I’m back at St. Olaf and ready for summer research! After spending a few months away from our H.T. Burleigh maps and progress on the musicalgeography.org website it has been surprisingly comforting to be back at the research routine. I am so impressed by the amount of data that our team collected on Burleigh over the month of January, as we were wrapping up I knew that we worked hard but now I’m beginning to appreciate how much progress we made. This next part of the H.T. Burleigh research will continue from where the January research left off. Since we were able to collect so much information, this summer is going to be all about asking bigger questions about where these data points can take us. We know a lot about where H.T. Burleigh performed or was performed, we know when, and sometimes we know what, but we don’t know all that much about what these spaces meant during their time. Were they segregated? If it was a religious institution what were the expectations of those spaces? If it was in a private home who sponsored it?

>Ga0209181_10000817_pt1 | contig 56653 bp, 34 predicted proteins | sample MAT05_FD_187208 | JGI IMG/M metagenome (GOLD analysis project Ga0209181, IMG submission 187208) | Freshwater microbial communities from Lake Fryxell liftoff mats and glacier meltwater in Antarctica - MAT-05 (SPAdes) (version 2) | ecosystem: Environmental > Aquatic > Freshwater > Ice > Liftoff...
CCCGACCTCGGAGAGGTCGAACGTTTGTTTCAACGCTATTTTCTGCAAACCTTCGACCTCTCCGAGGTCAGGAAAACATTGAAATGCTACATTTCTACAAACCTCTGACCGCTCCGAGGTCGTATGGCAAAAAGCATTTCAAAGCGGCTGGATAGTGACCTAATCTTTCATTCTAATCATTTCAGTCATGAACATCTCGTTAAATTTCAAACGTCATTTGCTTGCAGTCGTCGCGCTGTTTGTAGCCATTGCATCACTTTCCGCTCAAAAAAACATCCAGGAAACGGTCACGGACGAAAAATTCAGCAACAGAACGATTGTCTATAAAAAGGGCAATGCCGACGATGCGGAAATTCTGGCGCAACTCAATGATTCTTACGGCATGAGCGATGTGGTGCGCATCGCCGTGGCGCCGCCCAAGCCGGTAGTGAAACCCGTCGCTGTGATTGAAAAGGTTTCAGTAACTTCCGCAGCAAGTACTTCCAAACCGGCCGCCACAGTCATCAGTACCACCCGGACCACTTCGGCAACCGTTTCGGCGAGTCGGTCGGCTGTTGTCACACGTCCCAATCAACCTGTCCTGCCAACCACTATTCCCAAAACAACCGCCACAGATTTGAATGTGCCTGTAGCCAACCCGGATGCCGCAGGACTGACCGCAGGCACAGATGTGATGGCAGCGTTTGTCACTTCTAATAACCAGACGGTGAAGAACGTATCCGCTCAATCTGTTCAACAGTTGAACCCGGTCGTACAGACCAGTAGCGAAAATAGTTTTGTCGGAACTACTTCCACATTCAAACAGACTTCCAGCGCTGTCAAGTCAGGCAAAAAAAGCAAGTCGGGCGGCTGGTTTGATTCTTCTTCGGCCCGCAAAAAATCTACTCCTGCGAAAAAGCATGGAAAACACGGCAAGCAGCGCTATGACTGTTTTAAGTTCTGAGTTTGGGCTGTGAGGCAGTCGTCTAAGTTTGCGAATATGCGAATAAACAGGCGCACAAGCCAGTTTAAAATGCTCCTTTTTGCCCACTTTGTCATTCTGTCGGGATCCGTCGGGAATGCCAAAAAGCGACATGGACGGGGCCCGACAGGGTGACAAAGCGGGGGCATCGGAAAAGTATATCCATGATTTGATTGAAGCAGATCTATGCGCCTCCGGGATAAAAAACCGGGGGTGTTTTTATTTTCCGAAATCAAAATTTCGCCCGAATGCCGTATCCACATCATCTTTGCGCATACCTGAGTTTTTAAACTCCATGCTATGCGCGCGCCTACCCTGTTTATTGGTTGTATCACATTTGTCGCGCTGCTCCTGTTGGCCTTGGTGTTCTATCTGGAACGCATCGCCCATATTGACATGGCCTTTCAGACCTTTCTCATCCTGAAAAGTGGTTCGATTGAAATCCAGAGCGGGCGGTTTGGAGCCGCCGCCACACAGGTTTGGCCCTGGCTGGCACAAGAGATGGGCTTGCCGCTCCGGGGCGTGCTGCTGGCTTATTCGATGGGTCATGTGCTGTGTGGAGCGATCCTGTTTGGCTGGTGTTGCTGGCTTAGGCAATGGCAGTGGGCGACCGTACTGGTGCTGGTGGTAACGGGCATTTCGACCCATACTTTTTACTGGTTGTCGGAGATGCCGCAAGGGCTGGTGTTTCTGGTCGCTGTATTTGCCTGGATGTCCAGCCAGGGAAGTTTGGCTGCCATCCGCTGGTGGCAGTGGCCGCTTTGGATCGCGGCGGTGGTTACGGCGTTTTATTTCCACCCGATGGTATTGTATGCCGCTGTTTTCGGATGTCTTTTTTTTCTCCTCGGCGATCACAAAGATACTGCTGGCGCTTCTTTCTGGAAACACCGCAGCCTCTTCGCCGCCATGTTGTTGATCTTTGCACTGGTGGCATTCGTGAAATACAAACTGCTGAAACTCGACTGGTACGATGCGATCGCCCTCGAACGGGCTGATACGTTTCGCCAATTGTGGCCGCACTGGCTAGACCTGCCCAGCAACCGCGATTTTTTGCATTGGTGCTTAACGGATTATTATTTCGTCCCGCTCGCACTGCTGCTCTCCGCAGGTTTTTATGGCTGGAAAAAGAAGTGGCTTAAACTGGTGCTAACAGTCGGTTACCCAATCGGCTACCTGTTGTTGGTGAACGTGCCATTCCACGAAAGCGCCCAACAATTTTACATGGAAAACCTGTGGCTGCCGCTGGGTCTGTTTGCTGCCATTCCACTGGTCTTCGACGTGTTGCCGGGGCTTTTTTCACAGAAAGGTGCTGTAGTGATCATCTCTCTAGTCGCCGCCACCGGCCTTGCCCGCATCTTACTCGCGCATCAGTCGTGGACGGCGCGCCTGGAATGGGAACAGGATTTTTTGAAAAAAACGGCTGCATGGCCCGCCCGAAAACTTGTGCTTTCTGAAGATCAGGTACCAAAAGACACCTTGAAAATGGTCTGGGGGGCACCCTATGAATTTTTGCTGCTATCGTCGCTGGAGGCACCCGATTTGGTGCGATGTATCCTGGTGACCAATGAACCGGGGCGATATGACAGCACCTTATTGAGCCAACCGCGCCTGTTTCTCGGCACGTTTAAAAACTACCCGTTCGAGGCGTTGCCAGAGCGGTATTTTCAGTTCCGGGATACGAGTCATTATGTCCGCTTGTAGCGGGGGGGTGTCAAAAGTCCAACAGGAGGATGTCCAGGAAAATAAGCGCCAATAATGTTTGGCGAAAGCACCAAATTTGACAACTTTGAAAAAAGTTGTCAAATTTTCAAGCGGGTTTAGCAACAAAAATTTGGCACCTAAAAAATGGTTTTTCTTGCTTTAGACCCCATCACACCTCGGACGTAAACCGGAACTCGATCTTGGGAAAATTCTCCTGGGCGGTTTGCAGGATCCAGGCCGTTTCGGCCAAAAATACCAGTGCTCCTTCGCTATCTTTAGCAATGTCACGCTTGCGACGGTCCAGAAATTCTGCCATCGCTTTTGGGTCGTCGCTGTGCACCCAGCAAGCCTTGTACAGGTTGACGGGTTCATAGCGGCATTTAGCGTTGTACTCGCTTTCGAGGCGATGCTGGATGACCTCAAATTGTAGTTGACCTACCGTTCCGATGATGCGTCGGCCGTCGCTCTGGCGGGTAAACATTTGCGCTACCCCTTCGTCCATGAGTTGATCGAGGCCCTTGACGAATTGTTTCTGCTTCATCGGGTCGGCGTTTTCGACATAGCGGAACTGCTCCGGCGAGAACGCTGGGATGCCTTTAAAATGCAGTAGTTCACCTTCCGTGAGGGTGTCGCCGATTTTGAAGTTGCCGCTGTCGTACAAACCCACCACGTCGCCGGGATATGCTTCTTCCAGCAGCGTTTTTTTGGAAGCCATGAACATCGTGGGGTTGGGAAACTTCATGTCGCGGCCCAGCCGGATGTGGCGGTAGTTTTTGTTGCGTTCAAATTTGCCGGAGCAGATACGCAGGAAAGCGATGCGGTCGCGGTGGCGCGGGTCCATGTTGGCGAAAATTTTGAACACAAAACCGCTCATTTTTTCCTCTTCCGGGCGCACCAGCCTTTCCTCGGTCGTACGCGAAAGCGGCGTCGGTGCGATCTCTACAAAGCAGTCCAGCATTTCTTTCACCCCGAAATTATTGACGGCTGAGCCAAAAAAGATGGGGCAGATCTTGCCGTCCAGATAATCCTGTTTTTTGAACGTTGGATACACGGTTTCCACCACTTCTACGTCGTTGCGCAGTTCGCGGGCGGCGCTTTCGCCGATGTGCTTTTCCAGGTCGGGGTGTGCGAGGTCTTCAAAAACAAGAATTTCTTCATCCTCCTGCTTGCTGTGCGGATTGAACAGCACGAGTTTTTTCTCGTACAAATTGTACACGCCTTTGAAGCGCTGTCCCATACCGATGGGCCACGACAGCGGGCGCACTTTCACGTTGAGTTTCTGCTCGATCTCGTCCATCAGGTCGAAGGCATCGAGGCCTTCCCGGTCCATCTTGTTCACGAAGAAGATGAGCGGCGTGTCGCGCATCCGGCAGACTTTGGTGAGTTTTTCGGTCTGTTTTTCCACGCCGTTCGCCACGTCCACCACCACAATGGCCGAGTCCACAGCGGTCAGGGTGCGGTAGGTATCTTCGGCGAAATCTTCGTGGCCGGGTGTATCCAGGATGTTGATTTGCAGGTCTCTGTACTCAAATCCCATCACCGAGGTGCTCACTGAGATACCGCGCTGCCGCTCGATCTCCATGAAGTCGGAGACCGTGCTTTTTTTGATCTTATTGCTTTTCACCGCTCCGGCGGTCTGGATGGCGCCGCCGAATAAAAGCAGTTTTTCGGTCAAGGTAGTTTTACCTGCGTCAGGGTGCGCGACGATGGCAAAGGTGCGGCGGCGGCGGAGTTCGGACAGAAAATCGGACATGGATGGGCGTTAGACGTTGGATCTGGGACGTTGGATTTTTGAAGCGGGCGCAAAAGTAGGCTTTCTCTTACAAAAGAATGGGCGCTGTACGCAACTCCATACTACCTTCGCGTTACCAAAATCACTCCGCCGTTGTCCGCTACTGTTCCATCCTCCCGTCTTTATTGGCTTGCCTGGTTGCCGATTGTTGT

Working out who those homes belonged to and how to categorize them will be the kind of work to focus on in the upcoming months. Just as Reed discussed in her post, we need to get a better feel for the broader musical context of Jubilee singers, Gospel music, and Vaudeville that were not as separate as it might seem today. Just in the last two days I have been looking into some of Burleigh’s contemporaries and am starting to grasp how intertwined life in New York for black performers would’ve been.

While our task may be daunting I’m excited to get into the swing of things and see where our work takes us! Forward!